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Maclehose Trail Stage 8 麥理浩徑第八段-鉛礦坳、大帽山
Hong Kong

麥理浩徑第八段跨越香港最高的大帽山,往西走穿過大帽山郊野公園,在風光明媚的日子,遊人差不多可以鳥瞰全港景色。段路從位於400米高度的鉛礦凹開始,向上攀至海拔975米高的大帽山,途經巨石及梯形的茶田遺址。大帽山的山頂是禁區,但它附近的地方,都可俯覽四周,經過這段路後,便開始迂迴緩降至荃錦公路。The MacLehose Trail (Chinese: 麥理浩徑; Cantonese Yale: mak⁶ lei⁵ hou⁶ ging³), opened on 26 October 1979, is a hiking trail that crosses much of the New Territories, starting from Pak Tam Chung, Sai Kung, in the east to Tuen Mun in the west in the territory of Hong Kong. The whole trail is 100 kilometres long, marked by distance posts at 500m intervals along the path. It is named after Sir Murray MacLehose, the longest serving governor of Hong Kong, who established the Country Parks and was himself an enthusiastic hiker. The trail passes through a variety of natural and beautiful scenery.大帽山位於香港群峰的中央,亦是地域內的氣象中心,這個香港最潮濕的地方,年平均降雨量為3 000毫米,比九龍和中區高出2 000毫米。它亦是全港最寒冷的地方,大帽山山坡是新界兩條最大河流的起源,它們分別是城門河及林村河,河流的上游是爬蟲類、兩棲動物、淡水魚、蝦和蟹的理想棲息地。大帽山北面山坡既涼且濕,為珍貴而罕有的植物提供了最適合生長的環境,在那裏可以找到可愛的香港茶和其他茶花,在1955年首次發現的葛量洪茶亦在這裏生長。

Copyright: Njohn
Type: Spherical
Resolution: 6476x3238
Uploaded: 08/11/2013
Updated: 18/08/2014
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Tags: maclehose trail stage 8; 麥理浩徑第八段; 鉛礦坳; 第八段起點; 大帽山
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njohn
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More About Hong Kong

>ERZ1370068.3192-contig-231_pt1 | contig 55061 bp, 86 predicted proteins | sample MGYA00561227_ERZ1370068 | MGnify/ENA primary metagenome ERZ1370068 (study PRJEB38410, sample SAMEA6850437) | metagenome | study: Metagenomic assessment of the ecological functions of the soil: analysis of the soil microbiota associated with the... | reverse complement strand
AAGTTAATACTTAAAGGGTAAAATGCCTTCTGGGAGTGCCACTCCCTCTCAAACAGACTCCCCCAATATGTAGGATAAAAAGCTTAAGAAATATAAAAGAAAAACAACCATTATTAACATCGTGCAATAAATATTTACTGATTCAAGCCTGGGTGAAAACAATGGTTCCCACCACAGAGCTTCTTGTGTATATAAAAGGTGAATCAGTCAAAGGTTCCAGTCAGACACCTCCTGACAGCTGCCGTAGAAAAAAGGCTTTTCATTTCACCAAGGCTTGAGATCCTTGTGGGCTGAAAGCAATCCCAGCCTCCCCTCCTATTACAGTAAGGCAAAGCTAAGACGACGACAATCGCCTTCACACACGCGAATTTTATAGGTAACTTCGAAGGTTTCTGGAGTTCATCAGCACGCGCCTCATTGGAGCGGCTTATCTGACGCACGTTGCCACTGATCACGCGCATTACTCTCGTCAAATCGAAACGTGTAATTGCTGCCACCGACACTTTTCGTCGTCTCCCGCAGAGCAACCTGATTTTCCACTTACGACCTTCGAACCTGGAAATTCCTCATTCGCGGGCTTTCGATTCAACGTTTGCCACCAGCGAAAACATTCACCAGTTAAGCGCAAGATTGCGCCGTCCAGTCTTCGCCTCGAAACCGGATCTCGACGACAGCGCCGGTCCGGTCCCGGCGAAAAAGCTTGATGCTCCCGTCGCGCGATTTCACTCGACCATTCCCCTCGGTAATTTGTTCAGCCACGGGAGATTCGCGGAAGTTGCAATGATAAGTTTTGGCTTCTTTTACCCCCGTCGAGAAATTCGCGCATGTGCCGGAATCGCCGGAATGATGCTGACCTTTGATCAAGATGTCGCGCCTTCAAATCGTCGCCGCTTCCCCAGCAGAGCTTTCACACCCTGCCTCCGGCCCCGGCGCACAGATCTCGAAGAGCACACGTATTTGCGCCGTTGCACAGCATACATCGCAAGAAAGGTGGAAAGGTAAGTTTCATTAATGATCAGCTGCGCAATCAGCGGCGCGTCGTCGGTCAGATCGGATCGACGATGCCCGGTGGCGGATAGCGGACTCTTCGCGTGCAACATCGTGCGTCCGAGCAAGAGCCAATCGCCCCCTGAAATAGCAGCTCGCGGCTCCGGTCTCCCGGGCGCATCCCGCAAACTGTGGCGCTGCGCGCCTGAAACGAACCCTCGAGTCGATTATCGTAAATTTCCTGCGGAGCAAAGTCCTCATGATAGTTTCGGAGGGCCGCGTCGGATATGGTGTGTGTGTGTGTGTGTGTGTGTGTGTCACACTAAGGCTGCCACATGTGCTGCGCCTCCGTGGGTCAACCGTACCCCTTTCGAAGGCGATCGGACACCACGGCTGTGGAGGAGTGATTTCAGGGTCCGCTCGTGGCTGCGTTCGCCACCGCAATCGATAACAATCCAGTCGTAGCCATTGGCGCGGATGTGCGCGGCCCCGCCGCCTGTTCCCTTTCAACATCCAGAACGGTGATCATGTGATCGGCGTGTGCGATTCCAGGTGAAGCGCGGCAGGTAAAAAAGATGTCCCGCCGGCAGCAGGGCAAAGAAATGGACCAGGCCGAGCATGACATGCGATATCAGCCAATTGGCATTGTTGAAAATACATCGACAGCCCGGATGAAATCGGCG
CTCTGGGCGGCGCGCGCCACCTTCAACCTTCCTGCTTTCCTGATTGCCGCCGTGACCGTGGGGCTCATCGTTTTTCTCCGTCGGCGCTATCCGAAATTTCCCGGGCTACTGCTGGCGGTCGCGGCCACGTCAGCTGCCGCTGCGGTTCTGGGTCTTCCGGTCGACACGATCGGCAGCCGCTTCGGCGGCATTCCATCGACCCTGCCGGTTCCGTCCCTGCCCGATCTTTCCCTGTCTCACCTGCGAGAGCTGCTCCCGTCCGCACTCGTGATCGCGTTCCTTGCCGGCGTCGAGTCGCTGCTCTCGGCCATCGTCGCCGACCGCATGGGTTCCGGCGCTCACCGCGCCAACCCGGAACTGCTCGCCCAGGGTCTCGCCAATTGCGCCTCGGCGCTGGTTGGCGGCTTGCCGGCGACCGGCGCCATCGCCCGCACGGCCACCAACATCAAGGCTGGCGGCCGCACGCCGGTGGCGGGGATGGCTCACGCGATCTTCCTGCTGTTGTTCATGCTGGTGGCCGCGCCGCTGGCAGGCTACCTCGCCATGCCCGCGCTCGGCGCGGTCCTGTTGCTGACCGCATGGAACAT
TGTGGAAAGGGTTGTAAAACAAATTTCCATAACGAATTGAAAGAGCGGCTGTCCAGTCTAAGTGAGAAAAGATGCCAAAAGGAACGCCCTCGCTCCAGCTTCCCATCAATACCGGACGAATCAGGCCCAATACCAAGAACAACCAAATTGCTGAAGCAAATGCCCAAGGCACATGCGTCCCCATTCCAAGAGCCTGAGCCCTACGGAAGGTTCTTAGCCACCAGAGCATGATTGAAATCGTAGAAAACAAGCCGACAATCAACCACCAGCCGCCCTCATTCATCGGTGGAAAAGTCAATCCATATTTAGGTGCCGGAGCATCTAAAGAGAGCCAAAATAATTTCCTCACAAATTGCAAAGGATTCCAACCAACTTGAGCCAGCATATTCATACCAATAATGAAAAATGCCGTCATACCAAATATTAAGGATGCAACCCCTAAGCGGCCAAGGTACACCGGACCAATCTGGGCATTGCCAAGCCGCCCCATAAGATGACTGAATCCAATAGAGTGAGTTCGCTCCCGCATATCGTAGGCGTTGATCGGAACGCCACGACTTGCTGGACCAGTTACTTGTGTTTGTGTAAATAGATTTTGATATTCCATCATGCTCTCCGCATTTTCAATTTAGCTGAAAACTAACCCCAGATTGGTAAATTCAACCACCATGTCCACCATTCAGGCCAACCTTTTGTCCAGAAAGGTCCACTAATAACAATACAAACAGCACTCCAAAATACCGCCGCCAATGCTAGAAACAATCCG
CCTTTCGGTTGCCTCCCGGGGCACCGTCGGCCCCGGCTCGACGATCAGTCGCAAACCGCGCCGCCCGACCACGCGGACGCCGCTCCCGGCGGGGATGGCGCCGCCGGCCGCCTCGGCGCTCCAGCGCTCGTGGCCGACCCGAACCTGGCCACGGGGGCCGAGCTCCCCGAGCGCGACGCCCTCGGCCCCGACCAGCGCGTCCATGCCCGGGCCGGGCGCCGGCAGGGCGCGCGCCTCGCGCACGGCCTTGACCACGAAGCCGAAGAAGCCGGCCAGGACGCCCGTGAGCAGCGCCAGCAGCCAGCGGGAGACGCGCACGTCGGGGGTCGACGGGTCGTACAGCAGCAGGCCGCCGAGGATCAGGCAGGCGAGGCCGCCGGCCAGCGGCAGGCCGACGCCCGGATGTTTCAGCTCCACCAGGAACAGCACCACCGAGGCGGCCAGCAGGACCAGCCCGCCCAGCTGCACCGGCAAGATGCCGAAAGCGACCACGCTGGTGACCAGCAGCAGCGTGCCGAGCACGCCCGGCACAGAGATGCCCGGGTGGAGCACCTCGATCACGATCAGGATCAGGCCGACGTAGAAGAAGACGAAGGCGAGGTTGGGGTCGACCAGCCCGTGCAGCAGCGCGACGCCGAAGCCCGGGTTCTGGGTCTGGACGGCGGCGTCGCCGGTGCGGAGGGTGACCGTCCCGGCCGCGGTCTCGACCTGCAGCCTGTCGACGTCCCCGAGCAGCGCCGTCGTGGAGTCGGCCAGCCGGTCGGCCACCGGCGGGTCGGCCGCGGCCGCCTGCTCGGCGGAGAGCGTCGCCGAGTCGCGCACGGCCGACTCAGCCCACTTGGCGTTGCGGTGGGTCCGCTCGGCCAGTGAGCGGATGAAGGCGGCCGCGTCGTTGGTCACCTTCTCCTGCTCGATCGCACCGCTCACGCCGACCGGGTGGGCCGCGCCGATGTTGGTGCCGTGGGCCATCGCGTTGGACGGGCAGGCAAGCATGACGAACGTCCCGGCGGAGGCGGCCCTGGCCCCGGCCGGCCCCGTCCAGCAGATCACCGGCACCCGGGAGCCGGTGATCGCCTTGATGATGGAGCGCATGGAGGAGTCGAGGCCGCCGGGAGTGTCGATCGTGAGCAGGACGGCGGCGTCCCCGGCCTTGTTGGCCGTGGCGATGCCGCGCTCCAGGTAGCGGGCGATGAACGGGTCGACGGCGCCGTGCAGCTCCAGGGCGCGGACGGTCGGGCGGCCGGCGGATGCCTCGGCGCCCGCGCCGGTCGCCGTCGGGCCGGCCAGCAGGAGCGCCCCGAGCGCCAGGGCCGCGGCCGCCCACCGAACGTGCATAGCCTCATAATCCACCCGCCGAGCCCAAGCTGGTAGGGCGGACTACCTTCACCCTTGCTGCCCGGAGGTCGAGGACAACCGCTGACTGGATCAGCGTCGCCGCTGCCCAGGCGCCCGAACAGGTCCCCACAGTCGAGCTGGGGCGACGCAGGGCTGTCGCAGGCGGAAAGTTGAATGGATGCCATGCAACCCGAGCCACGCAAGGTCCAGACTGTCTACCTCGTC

Overview and HistoryHong Kong sits on the south coast of China, on the Pearl River Delta. It's got a population of more than seven million people and is one of the most densely populated places on earth. It also appears to be putting into place the template for population management, which cities around the world will be implementing as soon as they can afford it. More on that later.Archaeological evidence dates human activity beneath present-day Hong Kong back to the stone age. The area was first settled by people from the mainland during the Han dynasty, around the beginning of the common era (the P.C. term for when B.C. changed to A.D. Whoa!)For hundreds of years, Hong Kong was a small fishing community and haven for travelers, with a few pirates here and there. Then whitey showed up.Western influence reached China at the beginning of the 15th century, when all those great explorers in boats were cruising for loot in strange and mysterious places. Tea and silk were the commodities connecting eastern Europe to China, and Hong Kong was known as a safe harbor through which to pass. When you're carrying the Queen's tea, it's especially important to avoid ARRRRRRguments with pirates. Hyuk hyuk hyuk.Seriously folks -- in the eighteenth century Britain was doing a booming business with China, offering Indian opium to balance their extensive purchases of fine porcelains and everything else. The opium was ordained to be for medicinal purposes only, of course.Well, as you may imagine, the Chinese got sick of opium fiends junking up the place, so they attempted to stop the British suppliers, to no avail. The Opium Wars resulted and ended with China ceding Hong Kong to the British, in fear of their massive naval power. This took place in the year 1841.Colonization soon followed, Hong Kong shot up in value as an international port, and its population increased dramatically. In 1898 Britain acquired additional territories on a 99 year lease -- expiring in 1997. Does that year sound familiar? Read on.In the 20th century Hong Kong changed hands several times. The British surrendered it to Japan during World War Two, then took it back after Japan's defeat, then gave it to China later. Immediately following the war, Hong Kong served as a safe haven for hundreds of thousands of Chinese refugees, while the Chinese National Government was losing its civil war against communist leadership.The population of Hong Kong exploded as corporations seeking to escape Chinese isolationism arrived and set up shop. Cheap labor in the textile and manufacturing industries steadily built up the economy and ensured foreign investment. By the end of the 20th century Hong Kong had become a financial mammoth offering banking services to the world.In 1997 Hong Kong returned to Chinese rule with a few stipulations in place to guarantee its economic autonomy, as much as possible. The phrase "one country, two systems" was coined by the Chinese to describe the relationship between the mainland and Hong Kong.Getting ThereWell, where do you want to get to from the Hong Kong International Airport? There are ferries servicing six mainland ports in the Pearl River Delta Region. Airport Express Railway connects directly to downtown Hong Kong, and it has been rated the best airport in the world multiple times.The Airport Express Railway will get you into Hong Kong in about an hour, for $100. Public buses cost $10 and take a little longer. For direct service to your hotel you can take one of the hotel's private buses ($120+) or a taxi ($300+). As you can see, waiting time is optional for those who can afford it.Here's a little blurb on travel times, with further information for access to nearby cities (cross-boundary transport).TransportationGrab an Octopus card when you arrive. Octopus is the world's first electronic ticket-fare card system and the Hong Kong public transportation system is the world leader in people-moving. 90% of Hong Kongers get around on public transportation.Octopus covers the Airport Rail line, buses, ferries, the rapid-transit MTR network, supermarkets, fast food outlets, phone booths... It's how to get around the cashless economy.Nevermind the microchip built into it, you'll get used to having one of those on you at all times -- and soon they'll be internal! What do I mean? Many schools in Hong Kong even use the Octopus card to check attendance, because you read the card's data with an external scanner from a distance. This will the global norm soon. What if that chip is installed in your body? It's in the works baby!The hilly Hong Kong terrain also demands some special modes of transportation. If you've been to Pittsburgh, you may have some idea of how cool it is to ride a cable car up the side of a mountain, overlooking a majestic harbor and city. Multiply that by about ten thousand and you've got Hong Kong: vertical-travel trams, moving sidewalks, and the world's longest outdoor escalator system.People and CultureThe local currency is the Hong Kong dollar (HKD) which is pegged to the U.S. dollar. Official languages are Chinese and English.  You're on your own, baby!  Dive into the swarming, throbbing, pulsing, crawling and teeming mix!Things to do & RecommendationsThe Peak Tower and its shopping Galleria are the biggest tourist attraction in Hong Kong so don't miss it.Cool off in the Kowloon Park public indoor swimming pool!After that, go see what's happening at the Hong Kong Fringe Club, a non-profit organisation which puts together exhibitions for international artists and performers.Organize sports fans flock to the Hong Kong Stadium, but there's good news for disorganized sportistas too -- Mountain biking is now legal in the parks! Have at it, baby!All this excitement is going to make you hungry. Springtime is traditionally the time to celebrate seafood, summer is for fruits, and winter steams with hot pot soups to keep you warm.The best thing to do is go and find some dim sum. Dozens of plates of tasty small items, sort of like sushi but it's cooked, and the varieties are endless.Since you won't be able to walk down the street without complete and total sensory overload, I'll just whap in the Hong Kong tourist board's guide to dining and leave you to your intuition.Good luck, take it slow and above all -- DON'T SPIT OUT YOUR CHEWING GUM ON THE SIDEWALK. Gum is legal but there's a $500 fine for intentional littering. Enjoy!Text by Steve Smith.